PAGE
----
- Launching CFW from the menu
At this point you’ll boot in to the default Switch home screen and be able to run home-brew from there. It’s a pain, I know, but can be mitigated by putting your Switch to sleep versus powering it off when you’re done using it. Waking a Switch from sleep allows the exploit to remain, so a full payload injection isn’t required.
Another option is to purchase a cheap $15 device that’s based on an Arduino and contains a battery and some firmware. This will allow you to run the exploit directly from the USB-C port on the Switch instead of plugging it in to a PC to run the TegraRcmGUI exploit. There is a YouTube video showing how this works, here. If you rewind to the beginning of that video, it visually shows all of the steps taken to root the Switch that you’ve read in this article up until this point. For full disclosure, I have yet to purchase and try one of these devices myself.
(Optionally) Restoring the Switch to Factory Settings
What if you boot the Switch like normal without any RCM jig or without injecting payload? Simple – it’ll act just like an unmodified Switch. You can connect to Wi-Fi, download things from the eShop, play online, play your legally downloaded eShop and card based games, etc. You won’t be able to boot in to any home-brew applications, and any installed Switch games that show up on your home screen will tell you that they’re corrupt and need to be re-downloaded if you attempt to run them while not in CFW, but that’s it. If you want to return your Switch to normal, you can delete anything installed on your home screen that wasn’t put there via legitimate means, wipe your microSD card, and nobody will be the wiser.
But what’s the fun in that?
Backing up your NAND Flash
The first thing you should do at this point is to back up your NAND. This will allow you to return the Switch to normal if anything ever happens to it via malicious home-brew software. I won’t go over the entire procedure here, since there is a great guide available from the people who write the firmware that explains what every option does in great detail here. Know that you should do this though, and keep the NAND backups in a safe location. If you’ve ever modded a Nintendo 3DS or Nintendo Wii U, this should be familiar to you. Think of these NAND backups as an image of your Switch’s OS, including all unique information about it.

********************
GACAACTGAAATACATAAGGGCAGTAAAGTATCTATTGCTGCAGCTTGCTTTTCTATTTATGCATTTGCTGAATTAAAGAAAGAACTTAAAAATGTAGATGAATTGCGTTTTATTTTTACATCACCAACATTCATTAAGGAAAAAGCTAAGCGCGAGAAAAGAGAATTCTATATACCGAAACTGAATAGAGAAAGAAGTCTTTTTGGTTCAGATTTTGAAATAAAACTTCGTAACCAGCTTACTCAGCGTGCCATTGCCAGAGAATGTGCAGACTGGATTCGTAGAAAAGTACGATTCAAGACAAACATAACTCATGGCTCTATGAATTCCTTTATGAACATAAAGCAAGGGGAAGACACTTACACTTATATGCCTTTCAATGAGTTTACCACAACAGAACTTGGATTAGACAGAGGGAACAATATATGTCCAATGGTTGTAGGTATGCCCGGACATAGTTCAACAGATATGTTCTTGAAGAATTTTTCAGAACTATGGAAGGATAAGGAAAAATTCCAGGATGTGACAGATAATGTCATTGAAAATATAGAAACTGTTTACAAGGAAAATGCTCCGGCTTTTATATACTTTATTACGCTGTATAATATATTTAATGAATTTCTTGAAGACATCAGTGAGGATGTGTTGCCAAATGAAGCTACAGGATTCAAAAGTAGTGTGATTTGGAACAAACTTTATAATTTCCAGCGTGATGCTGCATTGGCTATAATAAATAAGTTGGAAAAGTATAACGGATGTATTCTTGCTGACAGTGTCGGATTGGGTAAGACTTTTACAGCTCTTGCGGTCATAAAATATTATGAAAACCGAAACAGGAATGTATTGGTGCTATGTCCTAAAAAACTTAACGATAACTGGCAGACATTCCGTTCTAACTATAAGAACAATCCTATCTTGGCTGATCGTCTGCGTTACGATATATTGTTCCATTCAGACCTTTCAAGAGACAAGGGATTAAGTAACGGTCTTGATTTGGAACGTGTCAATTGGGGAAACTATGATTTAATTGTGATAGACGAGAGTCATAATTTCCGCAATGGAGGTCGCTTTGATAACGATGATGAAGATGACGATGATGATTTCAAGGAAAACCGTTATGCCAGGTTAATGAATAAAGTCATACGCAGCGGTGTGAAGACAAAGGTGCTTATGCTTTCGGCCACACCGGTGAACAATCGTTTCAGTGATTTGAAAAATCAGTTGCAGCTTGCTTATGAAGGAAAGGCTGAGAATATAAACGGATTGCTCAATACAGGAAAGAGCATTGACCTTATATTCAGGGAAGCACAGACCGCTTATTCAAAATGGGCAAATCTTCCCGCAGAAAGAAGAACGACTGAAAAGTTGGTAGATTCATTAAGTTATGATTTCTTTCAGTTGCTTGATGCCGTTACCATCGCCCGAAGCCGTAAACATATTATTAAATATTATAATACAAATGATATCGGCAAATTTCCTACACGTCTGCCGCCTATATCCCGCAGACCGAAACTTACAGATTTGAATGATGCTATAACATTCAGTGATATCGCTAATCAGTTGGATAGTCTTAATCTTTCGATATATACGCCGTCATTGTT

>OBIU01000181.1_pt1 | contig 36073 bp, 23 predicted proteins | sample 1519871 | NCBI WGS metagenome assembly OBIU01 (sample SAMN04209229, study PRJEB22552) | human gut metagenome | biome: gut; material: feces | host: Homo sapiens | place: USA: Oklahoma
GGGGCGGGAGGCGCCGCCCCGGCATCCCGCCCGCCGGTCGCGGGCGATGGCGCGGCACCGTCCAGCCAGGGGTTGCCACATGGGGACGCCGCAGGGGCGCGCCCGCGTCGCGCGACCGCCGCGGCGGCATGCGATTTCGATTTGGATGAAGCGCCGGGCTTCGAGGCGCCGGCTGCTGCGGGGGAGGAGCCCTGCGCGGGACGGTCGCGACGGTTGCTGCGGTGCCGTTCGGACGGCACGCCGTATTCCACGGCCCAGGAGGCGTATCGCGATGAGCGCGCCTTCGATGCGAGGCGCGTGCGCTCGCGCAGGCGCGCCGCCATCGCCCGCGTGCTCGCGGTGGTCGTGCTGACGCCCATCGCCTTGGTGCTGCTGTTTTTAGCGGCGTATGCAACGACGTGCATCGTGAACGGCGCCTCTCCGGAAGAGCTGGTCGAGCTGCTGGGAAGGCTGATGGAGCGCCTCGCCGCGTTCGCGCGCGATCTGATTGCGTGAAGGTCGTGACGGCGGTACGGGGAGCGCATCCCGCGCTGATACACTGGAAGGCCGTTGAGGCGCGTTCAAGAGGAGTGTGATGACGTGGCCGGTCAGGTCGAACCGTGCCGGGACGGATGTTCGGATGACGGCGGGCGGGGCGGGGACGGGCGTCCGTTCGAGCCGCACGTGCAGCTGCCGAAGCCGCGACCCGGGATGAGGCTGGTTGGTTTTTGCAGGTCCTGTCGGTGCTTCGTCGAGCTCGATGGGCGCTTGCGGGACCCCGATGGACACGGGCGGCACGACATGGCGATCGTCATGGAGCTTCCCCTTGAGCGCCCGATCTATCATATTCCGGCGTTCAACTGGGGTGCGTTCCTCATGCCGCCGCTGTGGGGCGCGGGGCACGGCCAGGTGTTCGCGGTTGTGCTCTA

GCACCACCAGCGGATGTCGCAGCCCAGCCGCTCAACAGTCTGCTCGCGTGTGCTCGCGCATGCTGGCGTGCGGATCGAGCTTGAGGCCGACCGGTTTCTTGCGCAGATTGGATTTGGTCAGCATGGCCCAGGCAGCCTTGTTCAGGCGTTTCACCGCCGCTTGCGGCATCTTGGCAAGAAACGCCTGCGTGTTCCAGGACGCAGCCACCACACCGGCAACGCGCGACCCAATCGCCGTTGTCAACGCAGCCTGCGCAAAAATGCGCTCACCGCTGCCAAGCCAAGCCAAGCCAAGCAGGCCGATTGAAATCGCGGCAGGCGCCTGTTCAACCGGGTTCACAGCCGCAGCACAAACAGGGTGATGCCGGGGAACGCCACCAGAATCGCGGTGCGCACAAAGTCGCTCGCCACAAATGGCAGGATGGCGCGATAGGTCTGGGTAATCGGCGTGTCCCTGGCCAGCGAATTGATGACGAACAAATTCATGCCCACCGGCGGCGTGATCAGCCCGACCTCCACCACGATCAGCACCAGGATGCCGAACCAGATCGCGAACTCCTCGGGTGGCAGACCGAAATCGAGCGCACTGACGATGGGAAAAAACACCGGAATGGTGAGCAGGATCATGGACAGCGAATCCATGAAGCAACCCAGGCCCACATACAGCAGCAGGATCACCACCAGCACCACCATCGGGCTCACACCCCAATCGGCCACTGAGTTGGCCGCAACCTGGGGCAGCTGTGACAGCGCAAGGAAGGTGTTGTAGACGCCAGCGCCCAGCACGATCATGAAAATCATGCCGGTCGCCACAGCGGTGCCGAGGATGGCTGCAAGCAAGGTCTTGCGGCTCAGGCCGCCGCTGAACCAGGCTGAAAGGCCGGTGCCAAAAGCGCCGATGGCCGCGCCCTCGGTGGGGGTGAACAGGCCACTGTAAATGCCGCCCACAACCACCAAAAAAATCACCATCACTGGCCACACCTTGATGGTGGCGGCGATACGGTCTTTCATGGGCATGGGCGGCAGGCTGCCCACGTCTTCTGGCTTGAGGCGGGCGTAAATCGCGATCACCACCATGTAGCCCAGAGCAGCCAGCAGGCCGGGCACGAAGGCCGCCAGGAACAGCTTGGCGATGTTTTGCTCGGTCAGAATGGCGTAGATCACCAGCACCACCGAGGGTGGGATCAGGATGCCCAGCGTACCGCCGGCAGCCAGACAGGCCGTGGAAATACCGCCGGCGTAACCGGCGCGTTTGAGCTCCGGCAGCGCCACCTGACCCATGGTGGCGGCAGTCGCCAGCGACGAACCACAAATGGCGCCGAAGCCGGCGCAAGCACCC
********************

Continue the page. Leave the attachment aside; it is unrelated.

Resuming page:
Launching in to Custom Firmware and Running Home-brew
Remember than in the hekate textual menu you’ll be using the VOL+, VOL- and Power keys on the console as up, down, and enter respectively. From the main hekate menu, choose Launch and then scroll down and choose CFW under Custom Firmware. Your Switch should boot like normal. After the Switch boots to the home screen, go down and select the icon for the Picture Gallery. Instead of launching the Gallery, this will now take you in to the home-brew menu.
The default all-in-one image we downloaded above puts a few apps here, including an application that lets you modify Custom Firmware Settings (I wouldn’t mess around in here unless you know what you’re doing), a Homebrew App Store, a couple utilities called Edizon and Checkpoint for backing up and restoring Switch game saves (why doesn’t Nintendo give us the ability to do this from the factory!?), and a utility called Tinfoil for installing Switch packages/applications. There’s also a quick SD Card Update app that will update all of the default apps on the SD card as it exists now. Very handy.
From the App Store you can download FTP applications that will allow you to transfer files to the microSD card on your Switch, which is much handier than removing the SD card after powering the Switch off, copying data, then going through the whole process to deliver a payload to your Switch when rebooting it. The FTP application is a must-have. Note that transferring large files over FTP can take a long time though so it may be faster to power off the Switch and transfer them directly via the microSD card.
If you downloaded my all-in-one package above you’ll also have a utility called kezplez-nx preinstalled, which we’ll use to get the keys from our individual Switch console so that we can install retail games to the NAND flash or SD card. I will show you how to do this in Part 2. If you didn’t download my package, you can create a folder called kezplez-nx under the /switch directory on your Switch’s microSD card and copy these two files to that directory.
As you can see, with a few tools that you probably already have lying around the house, and a bit of software, hacking an exploitable Nintendo Switch variant is pretty easy. In this tutorial we looked at accessing the boot loader, injecting a payload that would allow us to boot custom firmware, backing up our NAND flash (just in a case!) and running home-brew software. In the next article I plan to discuss the difference between XCI and NSP files, explain how to dump unique keys from your Switch, and then use those unique keys to convert a retail ROM dump in XCI format to an installable NSP file that can be played on an exploited Switch console. That should be a good one.